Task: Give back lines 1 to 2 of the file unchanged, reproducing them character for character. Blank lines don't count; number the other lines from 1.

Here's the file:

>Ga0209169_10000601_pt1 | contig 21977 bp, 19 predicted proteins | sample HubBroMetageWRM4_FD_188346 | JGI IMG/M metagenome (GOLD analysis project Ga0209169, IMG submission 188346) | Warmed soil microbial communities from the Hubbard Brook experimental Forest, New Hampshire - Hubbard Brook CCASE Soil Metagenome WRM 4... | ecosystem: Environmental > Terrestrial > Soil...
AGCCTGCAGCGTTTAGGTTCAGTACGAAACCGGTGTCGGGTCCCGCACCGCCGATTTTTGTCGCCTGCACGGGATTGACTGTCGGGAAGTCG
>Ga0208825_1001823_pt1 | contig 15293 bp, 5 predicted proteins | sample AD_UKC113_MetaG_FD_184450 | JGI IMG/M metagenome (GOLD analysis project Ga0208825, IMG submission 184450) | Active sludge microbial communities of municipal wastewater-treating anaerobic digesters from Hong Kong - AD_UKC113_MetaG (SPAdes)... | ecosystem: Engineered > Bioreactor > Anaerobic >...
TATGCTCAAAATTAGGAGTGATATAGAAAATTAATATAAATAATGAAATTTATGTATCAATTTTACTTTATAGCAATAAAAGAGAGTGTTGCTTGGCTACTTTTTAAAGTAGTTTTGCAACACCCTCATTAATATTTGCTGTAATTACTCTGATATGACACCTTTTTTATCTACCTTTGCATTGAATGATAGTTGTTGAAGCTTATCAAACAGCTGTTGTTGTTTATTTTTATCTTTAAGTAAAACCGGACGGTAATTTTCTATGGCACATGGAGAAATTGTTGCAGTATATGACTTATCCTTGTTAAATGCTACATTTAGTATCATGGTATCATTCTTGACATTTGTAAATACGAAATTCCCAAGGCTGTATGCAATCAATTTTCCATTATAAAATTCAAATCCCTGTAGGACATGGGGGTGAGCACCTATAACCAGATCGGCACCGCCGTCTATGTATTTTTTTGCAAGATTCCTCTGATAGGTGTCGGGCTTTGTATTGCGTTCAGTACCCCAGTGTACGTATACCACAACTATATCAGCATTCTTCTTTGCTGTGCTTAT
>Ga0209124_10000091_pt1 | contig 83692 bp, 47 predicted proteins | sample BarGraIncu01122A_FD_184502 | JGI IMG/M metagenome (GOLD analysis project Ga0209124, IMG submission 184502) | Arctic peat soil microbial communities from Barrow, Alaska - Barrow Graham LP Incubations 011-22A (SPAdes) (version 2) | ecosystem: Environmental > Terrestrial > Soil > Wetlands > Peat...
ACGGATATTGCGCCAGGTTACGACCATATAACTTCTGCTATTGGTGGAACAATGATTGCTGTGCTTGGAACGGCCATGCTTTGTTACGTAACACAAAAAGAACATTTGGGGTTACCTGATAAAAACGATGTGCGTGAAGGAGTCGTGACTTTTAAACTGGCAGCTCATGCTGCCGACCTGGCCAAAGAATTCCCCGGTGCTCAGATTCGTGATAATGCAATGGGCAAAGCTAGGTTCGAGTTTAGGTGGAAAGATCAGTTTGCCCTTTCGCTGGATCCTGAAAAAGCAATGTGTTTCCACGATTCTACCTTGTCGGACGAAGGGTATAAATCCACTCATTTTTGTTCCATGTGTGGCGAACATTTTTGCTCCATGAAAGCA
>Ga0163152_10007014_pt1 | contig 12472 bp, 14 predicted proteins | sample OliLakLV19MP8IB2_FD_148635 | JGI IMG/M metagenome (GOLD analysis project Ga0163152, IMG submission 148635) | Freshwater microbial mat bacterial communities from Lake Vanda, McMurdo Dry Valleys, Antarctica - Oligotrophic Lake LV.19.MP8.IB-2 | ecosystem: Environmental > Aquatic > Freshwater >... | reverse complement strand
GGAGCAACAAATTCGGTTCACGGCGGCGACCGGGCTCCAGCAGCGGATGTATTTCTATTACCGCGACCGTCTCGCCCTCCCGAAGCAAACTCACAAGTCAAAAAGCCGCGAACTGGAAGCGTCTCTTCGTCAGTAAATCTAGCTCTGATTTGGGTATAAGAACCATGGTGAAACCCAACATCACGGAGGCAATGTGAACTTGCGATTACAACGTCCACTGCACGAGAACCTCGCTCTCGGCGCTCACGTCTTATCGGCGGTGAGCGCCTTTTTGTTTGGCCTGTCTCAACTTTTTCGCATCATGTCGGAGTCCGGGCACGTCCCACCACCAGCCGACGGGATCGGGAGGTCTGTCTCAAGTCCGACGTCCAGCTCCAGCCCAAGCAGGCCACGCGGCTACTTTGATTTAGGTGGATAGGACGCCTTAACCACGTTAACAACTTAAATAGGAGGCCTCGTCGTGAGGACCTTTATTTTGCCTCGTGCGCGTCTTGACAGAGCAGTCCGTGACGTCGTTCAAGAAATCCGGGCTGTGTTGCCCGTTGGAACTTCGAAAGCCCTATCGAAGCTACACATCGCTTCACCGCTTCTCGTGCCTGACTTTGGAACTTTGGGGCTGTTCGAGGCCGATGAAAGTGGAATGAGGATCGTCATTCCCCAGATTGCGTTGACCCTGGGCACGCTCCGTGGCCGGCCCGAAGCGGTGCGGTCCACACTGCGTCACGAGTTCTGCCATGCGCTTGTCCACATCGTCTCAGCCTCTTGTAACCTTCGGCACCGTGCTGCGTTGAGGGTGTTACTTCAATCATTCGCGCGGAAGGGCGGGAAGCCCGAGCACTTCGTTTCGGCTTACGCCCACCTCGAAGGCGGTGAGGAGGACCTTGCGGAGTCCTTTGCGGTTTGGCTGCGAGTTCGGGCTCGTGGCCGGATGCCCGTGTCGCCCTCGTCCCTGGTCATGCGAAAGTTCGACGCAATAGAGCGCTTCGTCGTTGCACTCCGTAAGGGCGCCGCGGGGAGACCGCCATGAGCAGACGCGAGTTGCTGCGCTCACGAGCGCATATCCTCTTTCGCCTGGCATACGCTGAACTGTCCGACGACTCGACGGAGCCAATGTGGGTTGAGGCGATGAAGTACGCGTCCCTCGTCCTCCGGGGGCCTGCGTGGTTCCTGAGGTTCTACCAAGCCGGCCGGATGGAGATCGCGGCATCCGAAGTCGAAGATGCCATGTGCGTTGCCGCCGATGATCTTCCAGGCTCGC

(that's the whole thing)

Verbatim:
>Ga0209169_10000601_pt1 | contig 21977 bp, 19 predicted proteins | sample HubBroMetageWRM4_FD_188346 | JGI IMG/M metagenome (GOLD analysis project Ga0209169, IMG submission 188346) | Warmed soil microbial communities from the Hubbard Brook experimental Forest, New Hampshire - Hubbard Brook CCASE Soil Metagenome WRM 4... | ecosystem: Environmental > Terrestrial > Soil...
AGCCTGCAGCGTTTAGGTTCAGTACGAAACCGGTGTCGGGTCCCGCACCGCCGATTTTTGTCGCCTGCACGGGATTGACTGTCGGGAAGTCG